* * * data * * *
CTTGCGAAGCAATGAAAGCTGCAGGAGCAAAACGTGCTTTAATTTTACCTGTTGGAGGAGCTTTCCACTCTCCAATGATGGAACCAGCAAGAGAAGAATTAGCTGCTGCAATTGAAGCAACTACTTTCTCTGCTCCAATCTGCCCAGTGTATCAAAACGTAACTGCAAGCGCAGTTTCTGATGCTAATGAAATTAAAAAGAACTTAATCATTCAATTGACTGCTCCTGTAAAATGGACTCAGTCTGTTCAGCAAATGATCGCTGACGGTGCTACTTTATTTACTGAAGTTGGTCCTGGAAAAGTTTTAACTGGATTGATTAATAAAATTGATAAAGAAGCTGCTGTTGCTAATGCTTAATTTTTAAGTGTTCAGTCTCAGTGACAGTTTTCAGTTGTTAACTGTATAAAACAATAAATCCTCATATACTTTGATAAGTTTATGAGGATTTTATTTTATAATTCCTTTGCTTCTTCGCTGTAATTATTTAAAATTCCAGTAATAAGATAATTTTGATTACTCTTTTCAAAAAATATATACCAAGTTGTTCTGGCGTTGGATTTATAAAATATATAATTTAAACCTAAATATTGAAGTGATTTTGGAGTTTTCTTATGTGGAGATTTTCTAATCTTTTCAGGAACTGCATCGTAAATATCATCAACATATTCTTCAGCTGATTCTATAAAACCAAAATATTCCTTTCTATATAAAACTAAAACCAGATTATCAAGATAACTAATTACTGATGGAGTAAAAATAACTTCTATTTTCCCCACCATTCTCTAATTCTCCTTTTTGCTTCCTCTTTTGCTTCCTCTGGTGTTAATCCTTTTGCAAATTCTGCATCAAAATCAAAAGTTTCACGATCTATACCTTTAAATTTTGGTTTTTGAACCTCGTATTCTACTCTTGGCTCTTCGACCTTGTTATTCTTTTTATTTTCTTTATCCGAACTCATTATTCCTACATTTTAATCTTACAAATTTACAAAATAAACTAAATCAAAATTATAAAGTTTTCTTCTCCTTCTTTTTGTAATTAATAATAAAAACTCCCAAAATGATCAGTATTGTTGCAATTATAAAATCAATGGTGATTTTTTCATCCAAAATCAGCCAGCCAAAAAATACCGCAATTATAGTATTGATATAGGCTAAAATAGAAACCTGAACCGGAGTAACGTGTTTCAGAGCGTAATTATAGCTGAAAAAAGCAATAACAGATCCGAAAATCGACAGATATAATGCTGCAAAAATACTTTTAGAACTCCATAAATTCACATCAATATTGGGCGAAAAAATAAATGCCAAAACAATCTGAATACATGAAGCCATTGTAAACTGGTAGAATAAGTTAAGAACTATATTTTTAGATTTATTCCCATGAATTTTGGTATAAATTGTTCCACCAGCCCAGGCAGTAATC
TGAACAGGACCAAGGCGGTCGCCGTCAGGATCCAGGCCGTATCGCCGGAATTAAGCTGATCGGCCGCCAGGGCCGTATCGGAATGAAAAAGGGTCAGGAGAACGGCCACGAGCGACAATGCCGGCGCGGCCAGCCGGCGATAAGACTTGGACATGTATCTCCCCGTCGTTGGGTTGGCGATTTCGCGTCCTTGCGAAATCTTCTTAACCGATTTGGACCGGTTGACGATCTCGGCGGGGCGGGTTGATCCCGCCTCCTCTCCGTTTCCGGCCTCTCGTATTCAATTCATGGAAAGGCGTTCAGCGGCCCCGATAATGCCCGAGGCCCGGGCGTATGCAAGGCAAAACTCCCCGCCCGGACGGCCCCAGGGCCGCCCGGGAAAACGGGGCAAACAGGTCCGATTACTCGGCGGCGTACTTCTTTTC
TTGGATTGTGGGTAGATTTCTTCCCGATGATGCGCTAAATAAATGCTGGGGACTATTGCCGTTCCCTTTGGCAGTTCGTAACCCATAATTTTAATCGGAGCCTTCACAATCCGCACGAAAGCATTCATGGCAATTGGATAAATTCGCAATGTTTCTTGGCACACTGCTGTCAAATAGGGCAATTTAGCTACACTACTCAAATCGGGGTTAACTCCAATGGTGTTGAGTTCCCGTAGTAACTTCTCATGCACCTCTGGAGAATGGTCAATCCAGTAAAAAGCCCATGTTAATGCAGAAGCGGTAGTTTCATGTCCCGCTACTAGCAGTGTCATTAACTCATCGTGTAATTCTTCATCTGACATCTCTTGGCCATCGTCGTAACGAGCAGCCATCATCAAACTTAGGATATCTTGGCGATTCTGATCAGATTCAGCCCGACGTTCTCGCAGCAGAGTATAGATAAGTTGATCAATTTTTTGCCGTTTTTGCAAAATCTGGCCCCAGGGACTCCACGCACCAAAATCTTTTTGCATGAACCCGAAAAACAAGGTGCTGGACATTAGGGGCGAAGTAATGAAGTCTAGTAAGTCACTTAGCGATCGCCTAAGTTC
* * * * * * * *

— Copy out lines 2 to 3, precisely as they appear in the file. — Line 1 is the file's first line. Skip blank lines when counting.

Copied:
TGAACAGGACCAAGGCGGTCGCCGTCAGGATCCAGGCCGTATCGCCGGAATTAAGCTGATCGGCCGCCAGGGCCGTATCGGAATGAAAAAGGGTCAGGAGAACGGCCACGAGCGACAATGCCGGCGCGGCCAGCCGGCGATAAGACTTGGACATGTATCTCCCCGTCGTTGGGTTGGCGATTTCGCGTCCTTGCGAAATCTTCTTAACCGATTTGGACCGGTTGACGATCTCGGCGGGGCGGGTTGATCCCGCCTCCTCTCCGTTTCCGGCCTCTCGTATTCAATTCATGGAAAGGCGTTCAGCGGCCCCGATAATGCCCGAGGCCCGGGCGTATGCAAGGCAAAACTCCCCGCCCGGACGGCCCCAGGGCCGCCCGGGAAAACGGGGCAAACAGGTCCGATTACTCGGCGGCGTACTTCTTTTC
TTGGATTGTGGGTAGATTTCTTCCCGATGATGCGCTAAATAAATGCTGGGGACTATTGCCGTTCCCTTTGGCAGTTCGTAACCCATAATTTTAATCGGAGCCTTCACAATCCGCACGAAAGCATTCATGGCAATTGGATAAATTCGCAATGTTTCTTGGCACACTGCTGTCAAATAGGGCAATTTAGCTACACTACTCAAATCGGGGTTAACTCCAATGGTGTTGAGTTCCCGTAGTAACTTCTCATGCACCTCTGGAGAATGGTCAATCCAGTAAAAAGCCCATGTTAATGCAGAAGCGGTAGTTTCATGTCCCGCTACTAGCAGTGTCATTAACTCATCGTGTAATTCTTCATCTGACATCTCTTGGCCATCGTCGTAACGAGCAGCCATCATCAAACTTAGGATATCTTGGCGATTCTGATCAGATTCAGCCCGACGTTCTCGCAGCAGAGTATAGATAAGTTGATCAATTTTTTGCCGTTTTTGCAAAATCTGGCCCCAGGGACTCCACGCACCAAAATCTTTTTGCATGAACCCGAAAAACAAGGTGCTGGACATTAGGGGCGAAGTAATGAAGTCTAGTAAGTCACTTAGCGATCGCCTAAGTTC